Autism Diagnosis-How Our World Changes Daily

Jun. 7, 2017

Last Saturday, we took Tyson to an event at one of our local schools, called "Touch A Truck". There were fire trucks, police cars, K-9 vehicles, swat vans, an ambulance, dump trucks, farm vehicles, bucket trucks, food trucks and several school buses.  Each year the City of Kettering (Ohio) holds this event twice a year, so parents and children can climb in or on these vehicles and be familiar with them, as well as learn about them and their purposes.

I was so excited to hear about this event because Tyson loves school buses. Every time he sees one on our street, he runs to the door, jumping up and down and clapping, saying "Yay or wow!" 

Since he will be starting preschool this fall, he will be riding a school bus to and from school and we wanted to make sure he would even step on the bus, much less ride it.  Because he is a preschooler, he will have a five point harness on while he is on the bus, much like a car seat.

When we arrived at the event, he was so excited, he pointed to the fire truck, so we walked over and stood in line, waiting our turn, but when it came time to get in the truck, he would have no part of that. We took him to the rear of the truck and he was willing to stand on the back where the fire hoses are stored. He loved it!

He did not care for the sirens being blasted from the police cars, and I had to agree with him, I didn't care for the noises either. We continued on looking at all the vehicles.

His most favorite were no surprise-the school bus. My husband took him on the bus and they sat in seats and he even opened a window so Tyson could wave to me! He wanted to go up and down the stairs multiple times and it was hard to get him away from it! I only hope his enthusiasm continues when he realizes he will be getting on the bus by himself and we will not be riding with him.

His word list grows every week and he's learning numbers slowly, He is definitely a very visual person and loves watching learning videos on the YouTube Kids app, plus his favorite show, Paw Patrol!

 

May. 30, 2017

The one thing I have learned since starting this journey is keeping track of documentation about Tyson's care is so very important. No matter how detail oriented you are, without a Care Binder or I've heard it referred to as a Medical Care Notebook, there is no better way to keep track of all tests, physicians, specialists, therapies, and treatments. 

As with anything, setting up the binder depends on your special needs person and what their medical care or early intervention looks like.

I am constantly adding tabbed dividers to simplify it more than I originally had set it up.

The supplies I have used consisted of a three-ring binder with a clear plastic cover over the front of the binder, for insertion of a picture of Tyson and 5 tabbed dividers with pockets. I need to get a few more because new categories need to be added. Invest in a good three hole punch and a stapler, you won't be sorry.

The tabbed dividers need to be labeled efficiently so you can find what you need when asked by providers.

At the front of the binder, before using the tabs, there is an All About Me Child's Page with fill in blanks. 

My name is:______________

I was born on:_________________

I weighed:____________________

I have ____brothers and ____sisters.

My nickname is:__________________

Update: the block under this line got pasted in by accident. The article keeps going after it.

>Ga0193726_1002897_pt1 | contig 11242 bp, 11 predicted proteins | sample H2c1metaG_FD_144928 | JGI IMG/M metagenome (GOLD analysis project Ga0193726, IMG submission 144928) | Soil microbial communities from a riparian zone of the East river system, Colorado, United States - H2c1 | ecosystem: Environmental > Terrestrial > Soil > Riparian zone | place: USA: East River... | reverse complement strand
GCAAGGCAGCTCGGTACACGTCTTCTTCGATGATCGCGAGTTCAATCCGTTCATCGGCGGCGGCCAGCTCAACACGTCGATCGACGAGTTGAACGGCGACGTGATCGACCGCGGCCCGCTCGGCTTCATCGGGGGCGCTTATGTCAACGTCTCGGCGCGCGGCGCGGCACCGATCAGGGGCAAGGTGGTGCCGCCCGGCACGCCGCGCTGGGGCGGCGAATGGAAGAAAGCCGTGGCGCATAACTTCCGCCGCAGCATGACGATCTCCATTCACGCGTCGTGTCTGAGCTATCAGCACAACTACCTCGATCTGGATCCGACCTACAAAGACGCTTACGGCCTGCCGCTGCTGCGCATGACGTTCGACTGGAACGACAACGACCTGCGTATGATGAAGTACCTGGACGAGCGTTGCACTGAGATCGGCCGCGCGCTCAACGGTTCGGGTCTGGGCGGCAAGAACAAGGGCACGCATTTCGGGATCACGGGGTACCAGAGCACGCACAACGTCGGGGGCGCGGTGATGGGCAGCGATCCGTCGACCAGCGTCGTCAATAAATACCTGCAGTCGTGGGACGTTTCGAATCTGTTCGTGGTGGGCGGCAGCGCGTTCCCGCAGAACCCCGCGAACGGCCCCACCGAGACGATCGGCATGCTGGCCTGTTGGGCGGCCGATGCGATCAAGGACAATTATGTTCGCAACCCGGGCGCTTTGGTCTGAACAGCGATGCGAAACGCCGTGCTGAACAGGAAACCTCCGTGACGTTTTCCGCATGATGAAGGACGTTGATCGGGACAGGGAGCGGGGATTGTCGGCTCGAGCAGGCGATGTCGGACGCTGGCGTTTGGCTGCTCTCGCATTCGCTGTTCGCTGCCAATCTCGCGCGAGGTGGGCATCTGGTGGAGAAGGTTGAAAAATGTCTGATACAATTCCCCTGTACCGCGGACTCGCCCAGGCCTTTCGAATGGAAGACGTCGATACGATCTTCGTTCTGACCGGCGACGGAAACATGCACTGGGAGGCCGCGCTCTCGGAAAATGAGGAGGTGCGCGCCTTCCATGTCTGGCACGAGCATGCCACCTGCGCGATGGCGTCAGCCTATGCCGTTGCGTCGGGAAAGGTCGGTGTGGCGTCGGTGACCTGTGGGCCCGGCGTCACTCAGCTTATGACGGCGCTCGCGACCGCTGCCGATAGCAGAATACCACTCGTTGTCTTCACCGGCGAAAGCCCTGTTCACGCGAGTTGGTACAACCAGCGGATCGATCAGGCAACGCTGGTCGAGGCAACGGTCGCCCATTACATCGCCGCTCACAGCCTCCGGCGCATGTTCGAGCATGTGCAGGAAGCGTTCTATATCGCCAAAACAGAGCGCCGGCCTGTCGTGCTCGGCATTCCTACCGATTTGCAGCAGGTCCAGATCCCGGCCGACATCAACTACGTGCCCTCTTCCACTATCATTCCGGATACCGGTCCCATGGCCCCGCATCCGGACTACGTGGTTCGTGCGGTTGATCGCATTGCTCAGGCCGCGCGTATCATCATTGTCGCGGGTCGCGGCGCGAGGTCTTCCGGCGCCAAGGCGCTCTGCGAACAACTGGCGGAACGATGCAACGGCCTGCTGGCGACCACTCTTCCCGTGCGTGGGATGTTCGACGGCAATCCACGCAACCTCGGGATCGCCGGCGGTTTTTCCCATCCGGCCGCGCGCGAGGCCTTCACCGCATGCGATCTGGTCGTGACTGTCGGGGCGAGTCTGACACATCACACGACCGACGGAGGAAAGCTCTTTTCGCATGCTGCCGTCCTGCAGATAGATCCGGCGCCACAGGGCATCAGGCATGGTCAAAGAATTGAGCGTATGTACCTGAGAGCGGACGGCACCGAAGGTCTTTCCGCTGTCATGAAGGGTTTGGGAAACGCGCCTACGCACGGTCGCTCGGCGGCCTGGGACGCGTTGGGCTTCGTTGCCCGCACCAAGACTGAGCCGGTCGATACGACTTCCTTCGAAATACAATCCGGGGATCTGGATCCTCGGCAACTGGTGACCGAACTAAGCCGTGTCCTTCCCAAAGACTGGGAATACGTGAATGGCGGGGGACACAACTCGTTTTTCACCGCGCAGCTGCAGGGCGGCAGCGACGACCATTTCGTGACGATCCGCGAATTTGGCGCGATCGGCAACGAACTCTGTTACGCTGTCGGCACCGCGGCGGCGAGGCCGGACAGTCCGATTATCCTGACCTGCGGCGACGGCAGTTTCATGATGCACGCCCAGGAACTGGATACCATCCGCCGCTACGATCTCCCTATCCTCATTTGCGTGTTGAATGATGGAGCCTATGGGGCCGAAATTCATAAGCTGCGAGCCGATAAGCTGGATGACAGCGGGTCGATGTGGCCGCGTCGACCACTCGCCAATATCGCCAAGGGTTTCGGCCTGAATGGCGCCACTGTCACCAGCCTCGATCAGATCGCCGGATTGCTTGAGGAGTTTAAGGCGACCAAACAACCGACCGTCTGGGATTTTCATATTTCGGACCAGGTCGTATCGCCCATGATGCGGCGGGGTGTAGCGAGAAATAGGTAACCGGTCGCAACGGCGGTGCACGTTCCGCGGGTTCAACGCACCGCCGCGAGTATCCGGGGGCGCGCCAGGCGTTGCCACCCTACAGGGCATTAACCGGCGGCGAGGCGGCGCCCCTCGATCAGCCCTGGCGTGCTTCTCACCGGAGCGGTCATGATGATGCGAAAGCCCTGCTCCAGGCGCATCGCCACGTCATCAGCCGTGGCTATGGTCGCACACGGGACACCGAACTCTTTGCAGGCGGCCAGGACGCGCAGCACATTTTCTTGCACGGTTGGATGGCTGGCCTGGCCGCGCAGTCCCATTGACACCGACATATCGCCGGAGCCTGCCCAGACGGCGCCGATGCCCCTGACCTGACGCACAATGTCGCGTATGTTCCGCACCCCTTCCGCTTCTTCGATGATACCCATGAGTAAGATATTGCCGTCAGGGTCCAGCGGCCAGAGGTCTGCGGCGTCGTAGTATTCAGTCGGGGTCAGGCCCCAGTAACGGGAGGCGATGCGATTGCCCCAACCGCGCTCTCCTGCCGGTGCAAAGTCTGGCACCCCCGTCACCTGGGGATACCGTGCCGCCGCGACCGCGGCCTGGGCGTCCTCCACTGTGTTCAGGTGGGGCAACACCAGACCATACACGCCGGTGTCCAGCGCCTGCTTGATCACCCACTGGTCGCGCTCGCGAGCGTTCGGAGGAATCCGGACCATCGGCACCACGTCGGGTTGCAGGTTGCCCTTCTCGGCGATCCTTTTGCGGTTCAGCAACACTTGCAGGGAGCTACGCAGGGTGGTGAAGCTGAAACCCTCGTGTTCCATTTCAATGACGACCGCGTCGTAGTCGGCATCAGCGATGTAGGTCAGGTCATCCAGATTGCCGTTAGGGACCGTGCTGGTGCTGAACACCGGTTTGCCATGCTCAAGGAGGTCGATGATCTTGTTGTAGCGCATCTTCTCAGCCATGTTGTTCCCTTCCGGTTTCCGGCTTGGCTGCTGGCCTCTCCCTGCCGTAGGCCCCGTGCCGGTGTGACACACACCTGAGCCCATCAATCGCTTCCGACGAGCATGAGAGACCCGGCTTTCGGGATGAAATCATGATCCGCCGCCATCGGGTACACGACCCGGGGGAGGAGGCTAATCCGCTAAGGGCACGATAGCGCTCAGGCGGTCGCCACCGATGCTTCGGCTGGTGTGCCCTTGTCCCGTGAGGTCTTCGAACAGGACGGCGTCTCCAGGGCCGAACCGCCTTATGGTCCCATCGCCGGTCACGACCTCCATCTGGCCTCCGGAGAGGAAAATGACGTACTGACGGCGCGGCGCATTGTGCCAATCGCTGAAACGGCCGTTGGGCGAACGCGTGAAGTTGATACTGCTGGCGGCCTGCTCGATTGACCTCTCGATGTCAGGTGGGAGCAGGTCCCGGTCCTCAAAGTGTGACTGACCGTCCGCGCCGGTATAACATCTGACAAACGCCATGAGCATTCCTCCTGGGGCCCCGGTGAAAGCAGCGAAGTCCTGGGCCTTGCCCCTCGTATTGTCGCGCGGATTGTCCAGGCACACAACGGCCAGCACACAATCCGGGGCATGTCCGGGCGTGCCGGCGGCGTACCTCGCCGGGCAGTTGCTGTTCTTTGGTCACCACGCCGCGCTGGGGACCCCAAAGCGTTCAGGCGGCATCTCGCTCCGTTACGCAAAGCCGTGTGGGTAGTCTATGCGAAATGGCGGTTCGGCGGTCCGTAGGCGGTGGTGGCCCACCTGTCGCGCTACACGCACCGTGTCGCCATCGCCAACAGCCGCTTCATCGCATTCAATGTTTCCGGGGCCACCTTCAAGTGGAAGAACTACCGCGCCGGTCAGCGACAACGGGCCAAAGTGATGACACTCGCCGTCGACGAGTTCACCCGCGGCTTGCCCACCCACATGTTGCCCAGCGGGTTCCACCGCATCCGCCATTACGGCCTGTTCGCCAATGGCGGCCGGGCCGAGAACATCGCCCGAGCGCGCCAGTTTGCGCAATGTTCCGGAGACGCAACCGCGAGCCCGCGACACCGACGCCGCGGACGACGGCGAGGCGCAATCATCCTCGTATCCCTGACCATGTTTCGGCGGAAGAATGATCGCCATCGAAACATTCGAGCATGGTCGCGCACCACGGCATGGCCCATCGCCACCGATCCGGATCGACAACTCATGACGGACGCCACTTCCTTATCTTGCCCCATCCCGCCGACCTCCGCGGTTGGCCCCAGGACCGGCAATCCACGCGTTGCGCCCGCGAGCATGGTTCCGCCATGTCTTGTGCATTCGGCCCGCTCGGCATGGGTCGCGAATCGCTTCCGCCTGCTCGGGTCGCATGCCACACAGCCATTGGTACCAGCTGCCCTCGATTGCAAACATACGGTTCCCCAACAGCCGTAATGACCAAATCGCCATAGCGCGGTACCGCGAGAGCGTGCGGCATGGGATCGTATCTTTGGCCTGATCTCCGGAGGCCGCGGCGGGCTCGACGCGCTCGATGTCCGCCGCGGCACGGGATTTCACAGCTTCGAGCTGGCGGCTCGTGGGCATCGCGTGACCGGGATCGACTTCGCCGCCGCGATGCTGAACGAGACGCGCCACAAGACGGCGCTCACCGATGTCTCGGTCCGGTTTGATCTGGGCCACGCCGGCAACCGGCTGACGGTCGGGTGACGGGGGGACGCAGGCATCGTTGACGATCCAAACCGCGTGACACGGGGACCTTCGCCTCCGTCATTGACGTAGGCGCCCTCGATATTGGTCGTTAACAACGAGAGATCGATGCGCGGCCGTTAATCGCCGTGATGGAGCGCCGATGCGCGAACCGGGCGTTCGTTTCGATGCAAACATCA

With a current picture on this page. I try to update it every 6 months.

Directly after that page is an appointment log and a blank calendar template that can be copied and filled in as needed.

The first tabbed divider says Medical and then there are blank sheets between the tabs that are labeled with Diagnosis, Evaluations, Therapists and Physicians, Tests/Lab Work, Procedures, Medication List for OTC (over the counter) and prescriptions. At some point, I may purchase more dividers and do away with the paper dividers, but for now, this is working for us.

The second tabbed divider has a place for Important Information: Phone Communication Logs, handouts received from a physician, therapy appointments, Health Insurance info, Official documents (copies only) of Child's Birth Certificate, Social Security Card, Guardianship/Probate/ Court/Custody Records. If a Power of Attorney is used, make sure you have that as well. There is also a family information sheet that lists information for a quick glance with his info, his parent/guardian info, and an emergency contact.

The third tabbed divider is dedicated to PACE (which is an Early Intervention Program he was involved in) PACE stands for Parent and Child Enrichment Program. This program was for newborns to age three. All documentation from home visits are recorded and copies are kept in the notebook.

The fourth tabbed divider is dedicated to HMGBF (another Early Intervention program he was involved in) HMGBF stands for Help Me Grow Brighter Futures. All documentations and IFSP, Individual Family Service Plans are located in this section.

The fifth tabbed divider is for PLAY PROJECT documentation. This organization also does home visits and records and goals are noted and kept.

As you can imagine, his Care Binder is quite full, but I will not remove the documents to make space. I will make Care Binder #2 and as many as we need.  Having the documentation and after visit summaries from appointments shows me how much progress he is making as well as all contact information I might need. I need to break down the tabbed dividers some more, but as you are well aware when you have a special needs person in the home, finding time to do everything that is needed is sometimes quite difficult.  It is still a learning process  Make no mistake, though, having this care binder, is the best advice I was ever given.